Three Key Thoughts:
Big rally in credit continues
Central banks stay at center stage
Slow growth begets low returns
The positive tone of the financial markets that kicked off in mid-February continued through the third quarter. US stocks ended the quarter near historical highs, helped by a mid-September decision by the Federal Reserve not to raise short term interest rates. With an accommodative Fed, decent economic growth and steady oil prices, prices on corporate bonds rallied strongly, while US Treasury yields stayed relatively stable.
International stocks rose more than their US counterparts in the third quarter as investors realized that Brexit implementation is going to take several years. In addition, scares about capital flight and slow economic growth in China subsided for now.
The Federal Reserve surprised almost no one by not raising rates in mid-September. Still, investors’ nerves were calmed, even though the Fed made it clear that it could raise rates at any upcoming meeting. December now seems like a likely choice but the markets remain somewhat skeptical. Just as the Fed has earned a reputation for being too positive about future economic growth, it is also earning a reputation for being easily derailed from hiking rates by events unrelated to the US labor market and inflation. Meanwhile, the US labor market continues to gain strength and inflation is beginning to appear. We think the Fed now risks getting behind the curve and having to hike more quickly than it would like next year.
The central banks of Europe and Japan are trying to strongly encourage growth and inflation, with relatively little success. In Europe, the central bank continued its asset purchase plan, similar to the quantitative easing we had here in the US, except that their plan includes a broader range of bond types. In recent days, concerns have arisen about Deutsche Bank’s capital adequacy, if it is required to pay large fines to settle with the US government over mortgage crisis transgressions. This will pose an interesting dilemma for the German government, as a 2008-like bailout is politically untenable.
In Japan, negative rates are still in effect and attention has gradually been shifting toward more creative ways to generate growth and inflation. So far, nothing has broken the long-ingrained expectations of falling prices and a stagnant economy.
With stock prices going up while earnings are flat, investors are paying pretty high prices for future earnings, particularly here in the US. This may be okay so long as interest rates are stable and earnings begin to grow. But if longer term rates were to start rising with inflation expectations, the prices that investors are willing to pay for stocks may tumble. Particularly vulnerable, we believe, are high dividend, low growth stocks that have been bid up for their dividend yields. These normally defensive stocks could be much less stable during the next market decline.
As the market gains clarity about the US presidential election, it would be typical to see a rally in stocks between now and year end. However, the new president will face a long list of problems that have been left unattended because of the unwillingness to compromise from either side. We can only hope that the new president takes a constructive path forward, working with Congress to address some of the nations problems.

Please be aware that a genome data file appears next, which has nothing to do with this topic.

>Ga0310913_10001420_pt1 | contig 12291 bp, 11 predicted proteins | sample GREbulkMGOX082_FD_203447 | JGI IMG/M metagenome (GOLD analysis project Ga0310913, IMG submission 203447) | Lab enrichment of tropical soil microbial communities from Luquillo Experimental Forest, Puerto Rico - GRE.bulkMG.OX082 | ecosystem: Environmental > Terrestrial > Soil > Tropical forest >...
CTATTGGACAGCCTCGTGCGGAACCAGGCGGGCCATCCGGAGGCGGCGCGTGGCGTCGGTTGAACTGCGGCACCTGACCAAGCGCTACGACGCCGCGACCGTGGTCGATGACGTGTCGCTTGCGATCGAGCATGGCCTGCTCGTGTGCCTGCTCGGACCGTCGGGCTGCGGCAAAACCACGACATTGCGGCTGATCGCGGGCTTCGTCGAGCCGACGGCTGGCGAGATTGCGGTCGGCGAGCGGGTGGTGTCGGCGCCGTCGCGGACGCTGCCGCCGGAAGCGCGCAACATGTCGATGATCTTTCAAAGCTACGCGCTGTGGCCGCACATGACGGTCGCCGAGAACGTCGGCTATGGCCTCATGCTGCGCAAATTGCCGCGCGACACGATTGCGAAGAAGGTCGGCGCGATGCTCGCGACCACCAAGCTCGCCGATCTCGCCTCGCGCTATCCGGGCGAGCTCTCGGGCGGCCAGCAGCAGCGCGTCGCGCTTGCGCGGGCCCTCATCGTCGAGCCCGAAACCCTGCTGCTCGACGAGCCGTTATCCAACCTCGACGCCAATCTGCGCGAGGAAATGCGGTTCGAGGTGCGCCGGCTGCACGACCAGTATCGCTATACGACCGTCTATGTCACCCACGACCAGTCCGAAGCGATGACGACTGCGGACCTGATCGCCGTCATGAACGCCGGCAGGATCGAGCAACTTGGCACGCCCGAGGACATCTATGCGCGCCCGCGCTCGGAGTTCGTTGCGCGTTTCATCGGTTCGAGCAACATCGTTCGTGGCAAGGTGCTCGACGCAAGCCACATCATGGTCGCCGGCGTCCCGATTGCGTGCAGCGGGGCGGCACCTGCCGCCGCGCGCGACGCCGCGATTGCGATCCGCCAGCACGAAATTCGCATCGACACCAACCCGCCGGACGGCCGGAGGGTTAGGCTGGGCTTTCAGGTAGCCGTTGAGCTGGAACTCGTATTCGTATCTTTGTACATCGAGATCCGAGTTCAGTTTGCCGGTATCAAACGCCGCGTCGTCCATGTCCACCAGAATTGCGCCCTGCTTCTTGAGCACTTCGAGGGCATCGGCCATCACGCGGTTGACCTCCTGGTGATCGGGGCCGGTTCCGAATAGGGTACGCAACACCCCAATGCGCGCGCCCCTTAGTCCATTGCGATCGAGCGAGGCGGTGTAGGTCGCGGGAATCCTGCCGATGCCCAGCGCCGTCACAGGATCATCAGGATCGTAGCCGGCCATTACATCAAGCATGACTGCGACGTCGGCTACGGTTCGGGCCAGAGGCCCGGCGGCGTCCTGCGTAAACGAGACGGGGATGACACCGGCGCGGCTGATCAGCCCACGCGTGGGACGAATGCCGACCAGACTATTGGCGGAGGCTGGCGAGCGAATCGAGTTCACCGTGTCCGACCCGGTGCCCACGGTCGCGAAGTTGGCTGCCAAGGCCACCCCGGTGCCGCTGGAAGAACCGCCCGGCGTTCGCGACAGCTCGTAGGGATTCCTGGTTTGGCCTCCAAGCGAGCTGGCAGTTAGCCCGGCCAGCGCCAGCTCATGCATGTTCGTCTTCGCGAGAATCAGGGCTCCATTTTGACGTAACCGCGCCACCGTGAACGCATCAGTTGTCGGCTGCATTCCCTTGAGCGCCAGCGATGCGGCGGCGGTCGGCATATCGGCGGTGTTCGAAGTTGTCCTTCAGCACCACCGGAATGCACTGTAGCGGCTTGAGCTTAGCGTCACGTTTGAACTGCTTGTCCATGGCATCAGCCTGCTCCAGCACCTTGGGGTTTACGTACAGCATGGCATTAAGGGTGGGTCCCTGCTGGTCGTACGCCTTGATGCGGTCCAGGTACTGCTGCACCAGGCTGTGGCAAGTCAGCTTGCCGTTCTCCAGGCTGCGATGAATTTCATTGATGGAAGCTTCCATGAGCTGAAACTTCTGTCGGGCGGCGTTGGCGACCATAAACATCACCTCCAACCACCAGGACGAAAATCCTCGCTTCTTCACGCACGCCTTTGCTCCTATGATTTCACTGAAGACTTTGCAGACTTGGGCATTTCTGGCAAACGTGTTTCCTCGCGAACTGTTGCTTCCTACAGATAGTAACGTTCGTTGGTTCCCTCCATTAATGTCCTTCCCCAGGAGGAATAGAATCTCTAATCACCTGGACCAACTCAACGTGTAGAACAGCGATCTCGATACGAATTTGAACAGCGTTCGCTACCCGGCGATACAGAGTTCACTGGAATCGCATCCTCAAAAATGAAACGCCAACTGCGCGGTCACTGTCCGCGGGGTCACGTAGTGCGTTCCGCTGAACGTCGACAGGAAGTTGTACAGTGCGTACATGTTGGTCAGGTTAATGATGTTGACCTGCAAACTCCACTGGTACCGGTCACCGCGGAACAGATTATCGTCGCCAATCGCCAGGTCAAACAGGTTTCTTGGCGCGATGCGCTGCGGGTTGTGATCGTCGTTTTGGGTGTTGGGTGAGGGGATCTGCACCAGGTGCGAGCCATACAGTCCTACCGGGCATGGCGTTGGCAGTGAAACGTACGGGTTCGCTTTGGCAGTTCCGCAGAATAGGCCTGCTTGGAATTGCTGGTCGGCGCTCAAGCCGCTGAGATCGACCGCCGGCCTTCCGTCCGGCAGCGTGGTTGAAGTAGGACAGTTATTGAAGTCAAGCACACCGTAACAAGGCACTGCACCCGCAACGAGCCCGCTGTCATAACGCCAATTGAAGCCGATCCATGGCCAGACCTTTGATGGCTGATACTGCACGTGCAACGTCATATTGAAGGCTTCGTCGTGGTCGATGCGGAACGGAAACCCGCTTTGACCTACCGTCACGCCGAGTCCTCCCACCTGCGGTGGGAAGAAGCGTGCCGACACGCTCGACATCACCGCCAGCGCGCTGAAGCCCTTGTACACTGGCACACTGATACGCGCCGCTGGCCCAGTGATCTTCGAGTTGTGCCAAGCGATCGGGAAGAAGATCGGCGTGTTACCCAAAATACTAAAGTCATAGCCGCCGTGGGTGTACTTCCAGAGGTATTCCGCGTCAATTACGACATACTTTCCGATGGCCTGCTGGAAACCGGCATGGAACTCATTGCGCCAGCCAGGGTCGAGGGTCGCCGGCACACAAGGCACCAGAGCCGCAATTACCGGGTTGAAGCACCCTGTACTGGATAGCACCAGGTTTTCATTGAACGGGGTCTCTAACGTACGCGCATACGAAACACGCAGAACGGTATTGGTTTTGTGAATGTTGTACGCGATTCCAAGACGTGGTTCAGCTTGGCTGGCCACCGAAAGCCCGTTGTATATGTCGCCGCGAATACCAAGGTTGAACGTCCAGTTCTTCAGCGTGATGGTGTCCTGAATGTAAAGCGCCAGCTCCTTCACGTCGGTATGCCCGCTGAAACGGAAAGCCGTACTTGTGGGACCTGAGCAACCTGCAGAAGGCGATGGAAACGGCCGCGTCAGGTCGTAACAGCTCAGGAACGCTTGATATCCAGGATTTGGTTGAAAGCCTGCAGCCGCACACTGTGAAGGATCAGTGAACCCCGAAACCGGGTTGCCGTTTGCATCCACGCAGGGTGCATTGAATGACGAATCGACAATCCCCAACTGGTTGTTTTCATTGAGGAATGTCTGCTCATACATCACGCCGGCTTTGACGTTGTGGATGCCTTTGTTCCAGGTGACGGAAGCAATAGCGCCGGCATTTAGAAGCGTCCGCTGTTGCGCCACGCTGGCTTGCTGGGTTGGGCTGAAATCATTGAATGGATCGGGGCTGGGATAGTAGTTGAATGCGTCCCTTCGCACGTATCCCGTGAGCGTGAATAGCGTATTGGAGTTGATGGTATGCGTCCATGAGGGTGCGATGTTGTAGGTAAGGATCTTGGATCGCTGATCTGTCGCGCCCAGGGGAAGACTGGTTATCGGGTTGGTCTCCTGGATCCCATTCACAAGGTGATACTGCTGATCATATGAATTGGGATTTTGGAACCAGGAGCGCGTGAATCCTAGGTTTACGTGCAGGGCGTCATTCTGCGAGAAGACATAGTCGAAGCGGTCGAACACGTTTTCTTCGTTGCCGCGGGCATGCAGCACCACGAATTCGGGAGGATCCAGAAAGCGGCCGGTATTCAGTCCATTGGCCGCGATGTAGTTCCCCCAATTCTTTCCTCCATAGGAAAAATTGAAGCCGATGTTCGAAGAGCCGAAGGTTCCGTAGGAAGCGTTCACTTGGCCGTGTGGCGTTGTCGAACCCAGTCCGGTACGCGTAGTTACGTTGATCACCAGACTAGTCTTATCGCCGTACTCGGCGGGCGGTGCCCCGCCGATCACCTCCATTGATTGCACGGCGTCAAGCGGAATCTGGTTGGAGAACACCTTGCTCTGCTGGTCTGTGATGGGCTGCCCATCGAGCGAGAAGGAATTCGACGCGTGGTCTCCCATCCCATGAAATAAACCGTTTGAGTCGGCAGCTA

Our core views about the outlook for the financial markets remain unchanged.
Global growth will be slow. The EU was already in slow growth mode and Brexit confirms that there will be no breakout to the upside soon. China’s growth rate is coming down but the base is now large enough for it to still be a major contributor to global growth. We continue to believe that the US is stuck in a 1-2% real growth economy for some time to come. The first two quarters of 2016 have confirmed that trend.
Interest rates will stay lower for longer. Interest rates in the US may rise a bit as wage inflation makes an appearance but will be held down on the short end by a reluctant Federal Reserve and on the long end by lower yields available on sovereign debt in Europe and Japan.
Positive investment returns will be hard to find. We are neutral on US large cap stocks while staying negative on US small caps. Outside the US, we favor a mix of carefully selected active stock fund managers, including those with dedicated emerging market and Asia exposures. The hedged strategy portion of most portfolios is relatively large as we maintain our underweights to bonds and US small cap. In most portfolios, we initiated a small position in a diversified commodity basket as an inflation hedge. Despite these shadings in our investment allocations, we still aren’t excited about any asset class right now.
We will summarize by reiterating that we see lots of potential sources of volatility and not many sources of great prospective returns. This combination of low expected future returns and high risk is not a hospitable environment for investors. We are emphasizing a broad diversity of strategies in client portfolios and expect to use volatility to clients’ advantage when we believe it is appropriate.
October 7, 2016 © Essential Investment Partners, LLC All Rights Reserved